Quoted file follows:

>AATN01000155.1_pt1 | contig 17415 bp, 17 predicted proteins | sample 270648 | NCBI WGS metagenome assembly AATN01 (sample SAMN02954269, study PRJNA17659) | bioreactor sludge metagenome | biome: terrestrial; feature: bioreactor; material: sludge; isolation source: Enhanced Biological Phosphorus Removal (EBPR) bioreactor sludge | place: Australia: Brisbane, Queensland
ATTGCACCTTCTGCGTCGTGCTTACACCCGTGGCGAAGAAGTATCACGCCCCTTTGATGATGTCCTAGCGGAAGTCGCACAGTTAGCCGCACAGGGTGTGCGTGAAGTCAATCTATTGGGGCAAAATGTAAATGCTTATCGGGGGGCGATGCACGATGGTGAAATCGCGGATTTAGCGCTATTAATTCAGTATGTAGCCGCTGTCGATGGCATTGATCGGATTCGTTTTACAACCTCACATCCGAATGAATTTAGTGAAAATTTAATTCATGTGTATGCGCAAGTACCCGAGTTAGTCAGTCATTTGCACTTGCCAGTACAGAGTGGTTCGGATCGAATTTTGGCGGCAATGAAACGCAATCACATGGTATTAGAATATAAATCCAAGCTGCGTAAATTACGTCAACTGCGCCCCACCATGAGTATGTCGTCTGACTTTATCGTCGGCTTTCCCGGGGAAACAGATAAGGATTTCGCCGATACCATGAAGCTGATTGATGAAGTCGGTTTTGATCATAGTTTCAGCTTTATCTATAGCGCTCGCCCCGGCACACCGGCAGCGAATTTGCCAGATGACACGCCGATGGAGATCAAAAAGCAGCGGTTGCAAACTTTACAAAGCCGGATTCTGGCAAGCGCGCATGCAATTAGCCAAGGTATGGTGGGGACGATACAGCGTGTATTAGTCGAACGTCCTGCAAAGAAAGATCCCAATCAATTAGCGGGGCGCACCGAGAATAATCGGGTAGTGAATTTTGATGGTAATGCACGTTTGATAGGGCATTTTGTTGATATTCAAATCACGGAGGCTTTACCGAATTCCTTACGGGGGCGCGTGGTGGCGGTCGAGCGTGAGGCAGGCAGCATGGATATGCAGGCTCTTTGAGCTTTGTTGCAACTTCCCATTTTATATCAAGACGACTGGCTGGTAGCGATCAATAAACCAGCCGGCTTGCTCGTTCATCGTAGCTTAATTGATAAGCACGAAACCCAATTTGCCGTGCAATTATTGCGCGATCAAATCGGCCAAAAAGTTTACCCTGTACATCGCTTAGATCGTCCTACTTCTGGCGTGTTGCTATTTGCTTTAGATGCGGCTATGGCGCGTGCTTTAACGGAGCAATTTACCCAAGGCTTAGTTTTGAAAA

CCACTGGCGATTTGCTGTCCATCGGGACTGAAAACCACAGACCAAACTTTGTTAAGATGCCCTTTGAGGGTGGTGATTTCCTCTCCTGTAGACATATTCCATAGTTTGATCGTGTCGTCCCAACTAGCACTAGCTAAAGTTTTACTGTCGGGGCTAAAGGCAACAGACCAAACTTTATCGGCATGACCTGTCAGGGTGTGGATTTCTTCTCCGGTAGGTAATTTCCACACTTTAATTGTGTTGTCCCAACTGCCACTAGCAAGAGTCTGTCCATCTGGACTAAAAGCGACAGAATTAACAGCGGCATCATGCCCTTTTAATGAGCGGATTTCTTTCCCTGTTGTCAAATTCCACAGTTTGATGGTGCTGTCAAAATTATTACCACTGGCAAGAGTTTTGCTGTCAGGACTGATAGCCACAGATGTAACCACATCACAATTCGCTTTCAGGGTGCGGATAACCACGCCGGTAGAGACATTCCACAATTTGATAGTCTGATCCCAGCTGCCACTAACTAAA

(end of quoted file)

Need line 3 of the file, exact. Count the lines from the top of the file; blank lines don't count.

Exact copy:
CCACTGGCGATTTGCTGTCCATCGGGACTGAAAACCACAGACCAAACTTTGTTAAGATGCCCTTTGAGGGTGGTGATTTCCTCTCCTGTAGACATATTCCATAGTTTGATCGTGTCGTCCCAACTAGCACTAGCTAAAGTTTTACTGTCGGGGCTAAAGGCAACAGACCAAACTTTATCGGCATGACCTGTCAGGGTGTGGATTTCTTCTCCGGTAGGTAATTTCCACACTTTAATTGTGTTGTCCCAACTGCCACTAGCAAGAGTCTGTCCATCTGGACTAAAAGCGACAGAATTAACAGCGGCATCATGCCCTTTTAATGAGCGGATTTCTTTCCCTGTTGTCAAATTCCACAGTTTGATGGTGCTGTCAAAATTATTACCACTGGCAAGAGTTTTGCTGTCAGGACTGATAGCCACAGATGTAACCACATCACAATTCGCTTTCAGGGTGCGGATAACCACGCCGGTAGAGACATTCCACAATTTGATAGTCTGATCCCAGCTGCCACTAACTAAA